Overall, I really like the Forest. It is an excellent speaker and brings to the table many things I wish the Usher was better at. Like the Usher, these too would probably be a great dual purpose speaker, but would definitely require a subwoofer for HT.
I’ve had these for a few months now after craving the opportunity to hear what the Magnepan sound was all about. At first I wasn’t too impressed – they did a few things that really stood out, but left me feeling underwhelmed about the overall experience. Then, I started messing around with placement. Wow, these things really started to shine! As Danny has told me before, proper setup of Magnepans is akin to switching amps – once you find the right placement, you know it and finally get to experience what the speaker is capable of. The SMGa disappears EXTREMELY well. Its like the speakers aren’t even there. The details in the music went off the chart and had me listening for things I’d never heard before with music I’m intimate with. For instance, on Phil Collins “In the Air Tonight”, a verse or two before the drums kickin, he begins to take on a synthesized type of sound. With the SMGa, I realized this was not computer driven – there was actually a second guy talk-singing in the left speaker completely independent from Phil. I had to play this for my wife and she was amazed that she had never heard it before – it was that apparent. Women sound astoundingly good on them. You think Stevie Nicks or Norah Jones sound good on your rig? Yeah, I did too. The SMGa made their performance on the Usher sound like an amateur.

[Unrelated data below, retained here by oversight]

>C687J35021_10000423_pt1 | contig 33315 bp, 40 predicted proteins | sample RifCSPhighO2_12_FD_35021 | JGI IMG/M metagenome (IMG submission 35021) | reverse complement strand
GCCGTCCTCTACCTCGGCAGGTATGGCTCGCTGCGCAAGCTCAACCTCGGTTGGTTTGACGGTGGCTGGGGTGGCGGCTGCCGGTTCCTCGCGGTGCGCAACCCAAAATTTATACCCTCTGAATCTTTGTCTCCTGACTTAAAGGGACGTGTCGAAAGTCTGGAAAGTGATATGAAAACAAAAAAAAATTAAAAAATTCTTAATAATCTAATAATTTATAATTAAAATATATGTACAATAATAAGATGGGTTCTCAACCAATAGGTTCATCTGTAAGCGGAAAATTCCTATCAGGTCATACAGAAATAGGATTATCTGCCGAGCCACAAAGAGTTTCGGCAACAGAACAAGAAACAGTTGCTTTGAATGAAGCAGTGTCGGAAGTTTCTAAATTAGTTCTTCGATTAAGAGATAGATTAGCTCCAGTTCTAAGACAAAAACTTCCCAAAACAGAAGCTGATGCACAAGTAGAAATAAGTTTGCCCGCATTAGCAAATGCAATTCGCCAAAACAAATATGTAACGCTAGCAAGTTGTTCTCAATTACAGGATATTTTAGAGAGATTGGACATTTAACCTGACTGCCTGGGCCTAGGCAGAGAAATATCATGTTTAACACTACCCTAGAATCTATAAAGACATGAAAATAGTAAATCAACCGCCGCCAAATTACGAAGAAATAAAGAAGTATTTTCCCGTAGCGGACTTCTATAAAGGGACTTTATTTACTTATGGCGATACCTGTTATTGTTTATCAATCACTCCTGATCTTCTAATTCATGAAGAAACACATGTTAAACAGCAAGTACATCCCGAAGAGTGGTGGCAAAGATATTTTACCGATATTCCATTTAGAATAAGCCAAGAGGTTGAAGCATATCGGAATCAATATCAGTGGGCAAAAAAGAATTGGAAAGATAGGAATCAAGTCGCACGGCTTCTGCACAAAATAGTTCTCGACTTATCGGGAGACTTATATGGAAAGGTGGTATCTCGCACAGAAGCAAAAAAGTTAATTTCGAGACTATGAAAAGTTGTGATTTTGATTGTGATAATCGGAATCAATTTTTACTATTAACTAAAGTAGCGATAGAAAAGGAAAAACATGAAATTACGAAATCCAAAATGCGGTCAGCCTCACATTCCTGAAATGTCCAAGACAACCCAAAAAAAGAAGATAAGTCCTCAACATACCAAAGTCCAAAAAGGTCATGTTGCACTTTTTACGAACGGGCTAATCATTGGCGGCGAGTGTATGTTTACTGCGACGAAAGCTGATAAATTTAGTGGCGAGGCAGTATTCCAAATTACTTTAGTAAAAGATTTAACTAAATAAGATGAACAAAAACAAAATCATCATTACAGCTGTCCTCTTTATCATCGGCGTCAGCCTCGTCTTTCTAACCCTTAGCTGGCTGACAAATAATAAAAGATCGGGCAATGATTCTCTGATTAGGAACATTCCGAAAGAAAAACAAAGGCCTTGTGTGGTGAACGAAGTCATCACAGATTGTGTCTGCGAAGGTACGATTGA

The Magnepan sound obviously has its pitfalls though. Imaging is definitely not a strong point. While you can get a pretty solid image for one source, if several sources come in the image tends to get a bit muddy. They lack extension on both ends of the spectrum. They crave power and are the only speaker of the three that actually sounds better on the Marantz than the Shuguangs. The soundstage shrinks both horizontally and in depth. They also require proper placement well into the room, an attribute that makes them impossible for HT application (even with a sub) as they would block out a large portion of the screen.